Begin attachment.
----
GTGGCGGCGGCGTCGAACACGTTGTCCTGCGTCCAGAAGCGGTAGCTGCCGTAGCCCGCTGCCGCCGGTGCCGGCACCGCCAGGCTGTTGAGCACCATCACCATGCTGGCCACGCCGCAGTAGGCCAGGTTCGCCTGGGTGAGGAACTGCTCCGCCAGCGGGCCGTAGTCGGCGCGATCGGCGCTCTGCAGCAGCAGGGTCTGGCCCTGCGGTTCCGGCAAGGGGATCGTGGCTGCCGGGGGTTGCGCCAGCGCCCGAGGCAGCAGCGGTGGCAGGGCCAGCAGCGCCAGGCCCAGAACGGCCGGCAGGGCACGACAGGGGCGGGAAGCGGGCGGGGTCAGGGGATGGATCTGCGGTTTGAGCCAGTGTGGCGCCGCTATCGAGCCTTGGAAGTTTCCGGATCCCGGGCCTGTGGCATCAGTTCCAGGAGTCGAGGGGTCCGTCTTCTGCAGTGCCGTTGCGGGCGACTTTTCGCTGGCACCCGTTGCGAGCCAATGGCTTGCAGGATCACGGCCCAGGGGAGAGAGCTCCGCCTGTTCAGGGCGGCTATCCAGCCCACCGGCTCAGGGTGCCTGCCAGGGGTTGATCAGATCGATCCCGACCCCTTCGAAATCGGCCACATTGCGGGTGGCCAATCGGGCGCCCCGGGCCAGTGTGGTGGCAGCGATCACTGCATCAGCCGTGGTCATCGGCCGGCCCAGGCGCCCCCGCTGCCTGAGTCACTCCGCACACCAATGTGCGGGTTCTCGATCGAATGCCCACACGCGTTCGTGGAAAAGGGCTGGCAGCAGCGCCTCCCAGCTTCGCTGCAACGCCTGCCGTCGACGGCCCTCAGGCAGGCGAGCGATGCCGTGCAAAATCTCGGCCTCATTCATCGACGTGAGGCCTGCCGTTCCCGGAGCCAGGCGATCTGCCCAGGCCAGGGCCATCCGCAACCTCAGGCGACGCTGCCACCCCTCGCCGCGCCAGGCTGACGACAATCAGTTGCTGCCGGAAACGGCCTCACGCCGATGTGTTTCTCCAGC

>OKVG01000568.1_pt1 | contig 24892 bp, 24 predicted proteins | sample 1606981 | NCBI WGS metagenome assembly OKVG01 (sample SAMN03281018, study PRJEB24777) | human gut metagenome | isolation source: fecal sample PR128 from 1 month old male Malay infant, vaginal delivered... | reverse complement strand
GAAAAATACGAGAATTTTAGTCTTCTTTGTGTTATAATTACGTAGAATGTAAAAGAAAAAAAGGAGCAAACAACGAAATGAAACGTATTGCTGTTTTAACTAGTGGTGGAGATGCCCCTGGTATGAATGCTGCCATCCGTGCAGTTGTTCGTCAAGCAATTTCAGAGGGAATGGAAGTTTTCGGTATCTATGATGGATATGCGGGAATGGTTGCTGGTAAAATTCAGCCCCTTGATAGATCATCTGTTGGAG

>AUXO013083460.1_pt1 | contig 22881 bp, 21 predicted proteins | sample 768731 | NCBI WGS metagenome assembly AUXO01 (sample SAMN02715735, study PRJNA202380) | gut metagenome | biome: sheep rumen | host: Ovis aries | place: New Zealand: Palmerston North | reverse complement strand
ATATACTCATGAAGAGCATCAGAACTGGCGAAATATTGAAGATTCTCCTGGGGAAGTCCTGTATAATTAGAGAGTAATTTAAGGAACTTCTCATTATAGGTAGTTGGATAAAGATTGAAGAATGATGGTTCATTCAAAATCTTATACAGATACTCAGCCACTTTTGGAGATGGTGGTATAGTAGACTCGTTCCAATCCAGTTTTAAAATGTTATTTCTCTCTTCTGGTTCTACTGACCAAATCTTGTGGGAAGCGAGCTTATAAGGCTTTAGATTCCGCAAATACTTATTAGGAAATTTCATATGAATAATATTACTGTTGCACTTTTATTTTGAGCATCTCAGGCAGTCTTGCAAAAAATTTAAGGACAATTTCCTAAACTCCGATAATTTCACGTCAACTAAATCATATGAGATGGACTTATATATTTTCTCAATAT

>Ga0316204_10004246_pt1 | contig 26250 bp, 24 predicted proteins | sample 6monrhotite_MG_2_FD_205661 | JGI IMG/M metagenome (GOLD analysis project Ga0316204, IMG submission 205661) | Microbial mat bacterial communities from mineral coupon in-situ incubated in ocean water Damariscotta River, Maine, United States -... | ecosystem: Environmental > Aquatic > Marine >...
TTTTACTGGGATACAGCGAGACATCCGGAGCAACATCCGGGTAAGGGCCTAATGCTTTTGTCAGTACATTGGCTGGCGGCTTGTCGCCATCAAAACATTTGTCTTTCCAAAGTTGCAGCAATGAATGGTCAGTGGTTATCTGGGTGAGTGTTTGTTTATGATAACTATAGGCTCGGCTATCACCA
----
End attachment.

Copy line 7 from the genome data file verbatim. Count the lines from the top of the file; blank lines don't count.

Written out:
TTTTACTGGGATACAGCGAGACATCCGGAGCAACATCCGGGTAAGGGCCTAATGCTTTTGTCAGTACATTGGCTGGCGGCTTGTCGCCATCAAAACATTTGTCTTTCCAAAGTTGCAGCAATGAATGGTCAGTGGTTATCTGGGTGAGTGTTTGTTTATGATAACTATAGGCTCGGCTATCACCA